Authors: J. V. Pergolizzi Jr., MD; R. Taylor Jr., PhD; J.-A. LeQuang ,BA; R. B. Raffa, PhD, and for the NEMA Research Group
First published: 10 March 2018
What is known, and objective
Menthol has been used as a non-opioid pain reliever since ancient times. A modern understanding of its molecular mechanism of action could form the basis for generating targets for discovery of novel non-opioid analgesic drugs.
The PubMed database was queried using search words related to menthol, pain and analgesia. The results were limited to relevant preclinical studies and clinical trials and reviews published in English during the past 5 years, which yielded 31 reports. The bibliographies of these articles were sources of additional supporting articles.
Menthol is a selective activator of transient receptor potential melastatin-8 (TRPM8) channels and is also a vasoactive compound. As a topical agent, it acts as a counter-irritant by imparting a cooling effect and by initially stimulating nociceptors and then desensitizing them. Topically applied menthol may also activate central analgesic pathways. At high concentrations, menthol may generate cold allodynia.
What is new, and conclusions
Recent elucidation of TRPM8 channels has provided a molecular basis for understanding the molecular action of menthol and its ability to produce both a cooling sensation and reduction in pain associated with a wide variety of pain(ful) conditions. The more modern mechanistic understanding of menthol and its pharmacologic mechanism of action may lead to an expanded role for this substance in the search for replacements for opioid analgesics, particularly those that can be applied topically.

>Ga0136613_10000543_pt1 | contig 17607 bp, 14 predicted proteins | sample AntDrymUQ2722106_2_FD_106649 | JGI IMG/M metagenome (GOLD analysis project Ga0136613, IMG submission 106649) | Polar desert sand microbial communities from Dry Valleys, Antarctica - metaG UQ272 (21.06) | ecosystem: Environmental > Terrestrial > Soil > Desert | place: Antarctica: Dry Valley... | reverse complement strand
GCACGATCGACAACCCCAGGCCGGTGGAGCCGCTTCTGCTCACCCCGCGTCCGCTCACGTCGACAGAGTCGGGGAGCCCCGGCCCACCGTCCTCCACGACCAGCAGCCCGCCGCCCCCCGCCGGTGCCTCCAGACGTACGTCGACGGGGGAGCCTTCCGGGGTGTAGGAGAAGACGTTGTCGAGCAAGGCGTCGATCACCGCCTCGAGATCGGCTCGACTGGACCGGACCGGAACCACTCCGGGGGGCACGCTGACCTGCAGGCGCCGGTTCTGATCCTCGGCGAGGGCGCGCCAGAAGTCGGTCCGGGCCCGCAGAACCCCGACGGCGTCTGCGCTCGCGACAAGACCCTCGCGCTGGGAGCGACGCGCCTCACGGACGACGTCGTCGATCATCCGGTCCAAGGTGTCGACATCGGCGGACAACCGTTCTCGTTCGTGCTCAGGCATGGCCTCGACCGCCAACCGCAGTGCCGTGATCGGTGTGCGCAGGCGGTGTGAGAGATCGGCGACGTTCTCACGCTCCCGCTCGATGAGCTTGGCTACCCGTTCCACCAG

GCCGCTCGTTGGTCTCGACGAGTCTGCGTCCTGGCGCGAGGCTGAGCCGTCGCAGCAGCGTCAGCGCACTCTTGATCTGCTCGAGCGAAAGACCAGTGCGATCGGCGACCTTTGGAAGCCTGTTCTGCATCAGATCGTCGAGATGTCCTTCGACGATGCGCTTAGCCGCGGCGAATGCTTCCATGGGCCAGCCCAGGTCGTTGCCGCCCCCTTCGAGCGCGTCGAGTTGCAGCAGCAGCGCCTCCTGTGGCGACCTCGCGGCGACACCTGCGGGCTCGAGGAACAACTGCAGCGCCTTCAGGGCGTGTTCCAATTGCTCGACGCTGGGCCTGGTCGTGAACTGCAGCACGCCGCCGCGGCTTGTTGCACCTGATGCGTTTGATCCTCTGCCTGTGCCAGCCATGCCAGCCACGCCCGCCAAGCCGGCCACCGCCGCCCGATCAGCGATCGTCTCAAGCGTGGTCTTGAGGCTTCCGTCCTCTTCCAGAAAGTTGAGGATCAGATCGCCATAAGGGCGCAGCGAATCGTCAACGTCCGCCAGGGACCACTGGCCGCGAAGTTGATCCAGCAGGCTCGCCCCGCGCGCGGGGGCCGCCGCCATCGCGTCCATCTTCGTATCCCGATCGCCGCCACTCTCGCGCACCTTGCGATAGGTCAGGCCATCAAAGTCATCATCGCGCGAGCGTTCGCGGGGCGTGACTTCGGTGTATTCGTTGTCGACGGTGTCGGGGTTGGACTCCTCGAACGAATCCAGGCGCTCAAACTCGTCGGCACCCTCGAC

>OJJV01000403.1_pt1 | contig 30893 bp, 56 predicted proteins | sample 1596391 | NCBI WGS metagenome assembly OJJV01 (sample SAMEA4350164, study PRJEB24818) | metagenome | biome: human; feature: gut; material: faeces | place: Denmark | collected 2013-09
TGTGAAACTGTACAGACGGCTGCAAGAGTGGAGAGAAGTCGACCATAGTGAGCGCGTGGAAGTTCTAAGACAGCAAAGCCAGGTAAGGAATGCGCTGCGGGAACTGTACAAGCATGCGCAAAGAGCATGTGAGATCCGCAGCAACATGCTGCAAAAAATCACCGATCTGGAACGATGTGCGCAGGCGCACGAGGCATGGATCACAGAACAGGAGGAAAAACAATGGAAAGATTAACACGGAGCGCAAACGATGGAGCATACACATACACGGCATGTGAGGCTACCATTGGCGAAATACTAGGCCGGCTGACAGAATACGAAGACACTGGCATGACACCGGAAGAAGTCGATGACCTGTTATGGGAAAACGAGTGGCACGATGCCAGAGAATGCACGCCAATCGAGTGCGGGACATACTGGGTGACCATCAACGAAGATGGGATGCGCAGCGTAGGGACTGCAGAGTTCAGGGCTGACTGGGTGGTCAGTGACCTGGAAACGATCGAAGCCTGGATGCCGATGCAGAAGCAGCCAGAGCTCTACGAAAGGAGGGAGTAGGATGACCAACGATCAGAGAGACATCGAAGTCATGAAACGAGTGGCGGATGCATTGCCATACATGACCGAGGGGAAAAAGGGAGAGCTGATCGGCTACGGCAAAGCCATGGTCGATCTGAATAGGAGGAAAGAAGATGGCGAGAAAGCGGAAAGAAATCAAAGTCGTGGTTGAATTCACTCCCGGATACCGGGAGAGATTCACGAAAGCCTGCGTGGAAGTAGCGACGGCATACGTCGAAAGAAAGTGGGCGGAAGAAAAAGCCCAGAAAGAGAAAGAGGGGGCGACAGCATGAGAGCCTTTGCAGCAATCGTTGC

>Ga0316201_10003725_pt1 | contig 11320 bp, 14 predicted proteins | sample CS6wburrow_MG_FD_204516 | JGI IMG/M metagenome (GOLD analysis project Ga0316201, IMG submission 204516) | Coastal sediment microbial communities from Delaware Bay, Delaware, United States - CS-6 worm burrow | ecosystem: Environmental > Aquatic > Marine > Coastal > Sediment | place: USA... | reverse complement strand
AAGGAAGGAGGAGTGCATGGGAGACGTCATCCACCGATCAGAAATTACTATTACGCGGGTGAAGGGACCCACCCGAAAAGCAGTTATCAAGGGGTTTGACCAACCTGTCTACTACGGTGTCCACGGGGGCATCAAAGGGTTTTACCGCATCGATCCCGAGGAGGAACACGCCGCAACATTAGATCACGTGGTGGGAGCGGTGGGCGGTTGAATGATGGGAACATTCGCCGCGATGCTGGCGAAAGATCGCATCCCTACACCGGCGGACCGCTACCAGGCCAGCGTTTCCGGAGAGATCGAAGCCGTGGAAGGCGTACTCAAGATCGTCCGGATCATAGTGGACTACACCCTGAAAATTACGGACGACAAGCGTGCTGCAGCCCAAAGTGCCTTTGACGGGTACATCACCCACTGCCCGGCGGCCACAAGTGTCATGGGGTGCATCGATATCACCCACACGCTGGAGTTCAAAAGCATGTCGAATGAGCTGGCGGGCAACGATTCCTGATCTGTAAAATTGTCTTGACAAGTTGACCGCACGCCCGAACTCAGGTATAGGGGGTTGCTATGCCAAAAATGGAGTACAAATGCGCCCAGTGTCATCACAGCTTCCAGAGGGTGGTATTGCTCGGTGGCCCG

WHAT IS KNOWN, AND OBJECTIVE
Each of the major types of analgesic drugs (e.g., opioids, NSAIDs, paracetamol and pentanoids) has mechanism-associated adverse effect or abuse potential limitations. Thus, there is interest in discovering new agents that produce pain relief by alternative mechanistic pathways. Natural substances have been a rich source of compounds that possess analgesic properties and have spawned a variety of clinically useful synthetic analgesic drugs. Menthol has been used as a topical pain reliever since ancient times. Perhaps because of that, it is tempting to dismiss either its efficacy or its mechanism of action as trivial. However, recent advances in the (patho)physiology of pain have uncovered new pathways—one of which is responsible for the analgesic action of menthol. It is thus timely and important to review the basic science, clinical efficacy data and safety profile related to the pain-relieving attributes of menthol.
The PubMed database and Internet sources were searched using keywords related to menthol, analgesia, pain pathways, TRPM8, calcium channel, topical analgesic and others. The identified “hits” were initially limited to clinical trials and reviews published in the past 5 years, which yielded 31 results, and relevant basic science studies published in any year. Articles not available in English or about the oral route of menthol were excluded. The bibliographies of the included articles were used for identification of supporting articles. The articles could be grouped under the main topics of transient receptor potentials, the mechanism of action of menthol, its cooling effects and clinical applications of topical menthol. These sources, plus the collective expertise and experience of the authors, formed the basis of this narrative review.